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The latest news on Real Estate from Business Insider

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    15 central park west penthouse

    When it comes to gracious New York City living, few places outdo 15 Central Park West. But maintaining a high standard of decorum requires a few ground rules.

    The standard lease rules for tenants of the Zeckendorfs-developed condominium building run the gamut, from the banning of flammable materials to feeding pigeons, according to a standard Brown Harris Stevens lease obtained by The Real Deal. The agreement, put together by the brokerage, which manages the building, is geared toward apartment owners who want to rent out their units.

    A spokesperson for Brown Harris Stevens declined to comment, and the firm’s Awilda Vicens and Brenna Clarke Bell, co-directors of the closing department at 15 Central Park West, did not respond to requests for comment.

    Some rules, such as one forbidding barbecuing, derive from New York City laws, according to one broker who has done numerous deals at the property but requested anonymity. And many are standard. But others seem tailored to the 202-unit building itself. For example, because the blockbuster development is something of a tourist attraction, a rule banning tours and exhibitions is on the books.

    Restrictions against shaking carpets out of unit windows and only using skateboards and strollers in a certain elevator, meanwhile, could be specific to Brown Harris Stevens-managed properties, rather than the building itself, another source said.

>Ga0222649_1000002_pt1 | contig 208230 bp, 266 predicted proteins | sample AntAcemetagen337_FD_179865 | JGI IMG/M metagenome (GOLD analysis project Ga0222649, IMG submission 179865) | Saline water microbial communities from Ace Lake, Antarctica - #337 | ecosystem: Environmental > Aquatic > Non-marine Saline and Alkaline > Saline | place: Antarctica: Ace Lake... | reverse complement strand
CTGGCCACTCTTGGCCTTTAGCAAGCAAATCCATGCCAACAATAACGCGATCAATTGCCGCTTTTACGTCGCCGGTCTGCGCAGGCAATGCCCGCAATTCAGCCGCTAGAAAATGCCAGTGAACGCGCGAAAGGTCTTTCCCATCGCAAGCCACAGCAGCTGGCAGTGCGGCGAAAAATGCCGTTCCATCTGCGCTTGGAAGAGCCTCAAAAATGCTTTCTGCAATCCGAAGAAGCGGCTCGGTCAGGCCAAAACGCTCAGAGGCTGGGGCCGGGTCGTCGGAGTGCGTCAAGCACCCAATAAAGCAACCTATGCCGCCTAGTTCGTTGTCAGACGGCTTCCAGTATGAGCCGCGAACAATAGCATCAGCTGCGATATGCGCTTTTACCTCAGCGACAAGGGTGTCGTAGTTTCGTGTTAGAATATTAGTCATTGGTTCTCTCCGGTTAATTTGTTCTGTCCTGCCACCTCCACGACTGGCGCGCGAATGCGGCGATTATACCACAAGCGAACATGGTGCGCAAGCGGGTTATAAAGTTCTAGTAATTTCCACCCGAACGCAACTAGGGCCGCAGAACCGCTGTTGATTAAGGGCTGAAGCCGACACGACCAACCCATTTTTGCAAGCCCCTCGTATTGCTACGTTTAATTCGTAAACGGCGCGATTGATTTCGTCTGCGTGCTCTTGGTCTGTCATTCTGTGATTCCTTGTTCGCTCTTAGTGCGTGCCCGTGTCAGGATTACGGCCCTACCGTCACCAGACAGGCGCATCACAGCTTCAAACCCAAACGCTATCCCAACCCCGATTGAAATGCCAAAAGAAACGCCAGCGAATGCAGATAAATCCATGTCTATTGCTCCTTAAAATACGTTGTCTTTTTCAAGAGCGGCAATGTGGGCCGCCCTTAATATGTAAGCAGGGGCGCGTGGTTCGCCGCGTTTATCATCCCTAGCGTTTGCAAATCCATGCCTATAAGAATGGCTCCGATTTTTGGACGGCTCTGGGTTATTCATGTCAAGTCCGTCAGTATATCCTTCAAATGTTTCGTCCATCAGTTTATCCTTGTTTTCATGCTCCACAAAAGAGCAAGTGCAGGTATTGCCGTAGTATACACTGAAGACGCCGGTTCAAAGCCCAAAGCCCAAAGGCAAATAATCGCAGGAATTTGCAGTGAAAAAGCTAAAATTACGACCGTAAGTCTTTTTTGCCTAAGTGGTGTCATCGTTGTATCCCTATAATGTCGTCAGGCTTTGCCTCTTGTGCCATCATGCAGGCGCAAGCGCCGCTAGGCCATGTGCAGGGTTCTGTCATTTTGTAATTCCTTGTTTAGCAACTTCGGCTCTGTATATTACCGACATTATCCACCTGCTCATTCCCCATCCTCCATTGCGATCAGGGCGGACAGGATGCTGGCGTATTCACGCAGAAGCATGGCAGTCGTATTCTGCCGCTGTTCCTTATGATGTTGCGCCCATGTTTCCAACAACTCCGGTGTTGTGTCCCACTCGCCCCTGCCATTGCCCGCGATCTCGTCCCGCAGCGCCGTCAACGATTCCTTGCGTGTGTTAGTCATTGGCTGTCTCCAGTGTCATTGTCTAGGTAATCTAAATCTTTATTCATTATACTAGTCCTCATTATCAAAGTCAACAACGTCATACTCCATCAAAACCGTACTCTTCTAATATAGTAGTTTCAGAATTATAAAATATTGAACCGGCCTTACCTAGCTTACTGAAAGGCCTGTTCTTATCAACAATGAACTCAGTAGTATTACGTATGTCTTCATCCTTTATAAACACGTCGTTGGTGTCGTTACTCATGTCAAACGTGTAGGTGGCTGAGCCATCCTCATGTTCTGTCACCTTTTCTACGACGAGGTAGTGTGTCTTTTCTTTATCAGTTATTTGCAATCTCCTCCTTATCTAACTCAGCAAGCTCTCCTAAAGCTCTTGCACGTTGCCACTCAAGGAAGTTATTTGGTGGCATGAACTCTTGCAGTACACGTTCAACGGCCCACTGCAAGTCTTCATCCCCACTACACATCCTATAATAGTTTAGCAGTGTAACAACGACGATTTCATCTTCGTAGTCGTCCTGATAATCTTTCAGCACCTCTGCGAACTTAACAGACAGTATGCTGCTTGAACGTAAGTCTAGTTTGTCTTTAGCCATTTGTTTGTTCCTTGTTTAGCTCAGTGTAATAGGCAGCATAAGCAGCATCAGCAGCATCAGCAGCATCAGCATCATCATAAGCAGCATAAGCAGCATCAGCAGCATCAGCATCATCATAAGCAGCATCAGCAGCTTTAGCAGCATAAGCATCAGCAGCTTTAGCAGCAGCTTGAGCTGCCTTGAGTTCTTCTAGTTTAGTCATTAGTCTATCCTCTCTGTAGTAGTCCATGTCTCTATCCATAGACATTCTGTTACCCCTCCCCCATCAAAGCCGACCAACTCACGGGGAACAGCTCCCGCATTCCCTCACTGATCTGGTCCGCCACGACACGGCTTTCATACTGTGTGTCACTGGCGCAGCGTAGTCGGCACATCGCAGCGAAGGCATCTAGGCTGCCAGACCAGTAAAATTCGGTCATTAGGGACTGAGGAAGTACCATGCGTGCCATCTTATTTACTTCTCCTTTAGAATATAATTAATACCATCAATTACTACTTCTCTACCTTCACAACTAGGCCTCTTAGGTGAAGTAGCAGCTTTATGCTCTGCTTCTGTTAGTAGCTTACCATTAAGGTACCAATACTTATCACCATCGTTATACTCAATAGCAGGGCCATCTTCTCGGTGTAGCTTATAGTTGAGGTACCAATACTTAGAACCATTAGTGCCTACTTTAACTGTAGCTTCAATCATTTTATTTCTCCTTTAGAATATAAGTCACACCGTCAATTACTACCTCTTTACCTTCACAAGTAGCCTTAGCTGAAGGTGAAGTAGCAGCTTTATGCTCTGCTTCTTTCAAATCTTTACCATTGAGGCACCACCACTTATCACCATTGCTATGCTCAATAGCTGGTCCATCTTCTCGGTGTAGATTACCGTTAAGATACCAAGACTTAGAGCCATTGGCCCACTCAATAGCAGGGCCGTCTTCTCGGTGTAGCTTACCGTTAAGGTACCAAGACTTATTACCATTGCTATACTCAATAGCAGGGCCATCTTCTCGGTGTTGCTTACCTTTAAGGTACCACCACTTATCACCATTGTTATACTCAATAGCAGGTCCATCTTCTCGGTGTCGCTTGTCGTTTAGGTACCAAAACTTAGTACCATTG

“But there are other buildings that have far more weird house rules,” the source added, noting that in smaller buildings it can be far easier to “get weird rules passed.”

    Here are a few of the most colorful rules at 15 Central Park West, in all their glorious legalese:

    1. No bicycles, rollerblades, scooters, skateboards or similar vehicle shall be taken into or from the building through the main entrance hall or shall be allowed in any of the elevators of the building other than the elevator designated by the Condominium Board or the Managing Agent for such purpose or ridden in the building or courtyard.

    2. Trunks and heavy baggage shall be taken in or out of the building only by the elevator designated by the Condominium Board or the Managing Agent for the purpose and only through the service entrances.

    3. Nothing shall be hung or shaken from any doors, windows, or placed upon the windowsills of the building.

    4. There shall be no playing or lounging in the entrances, passages, public halls, elevators, vestibules, corridors stairways or fire towers of the building.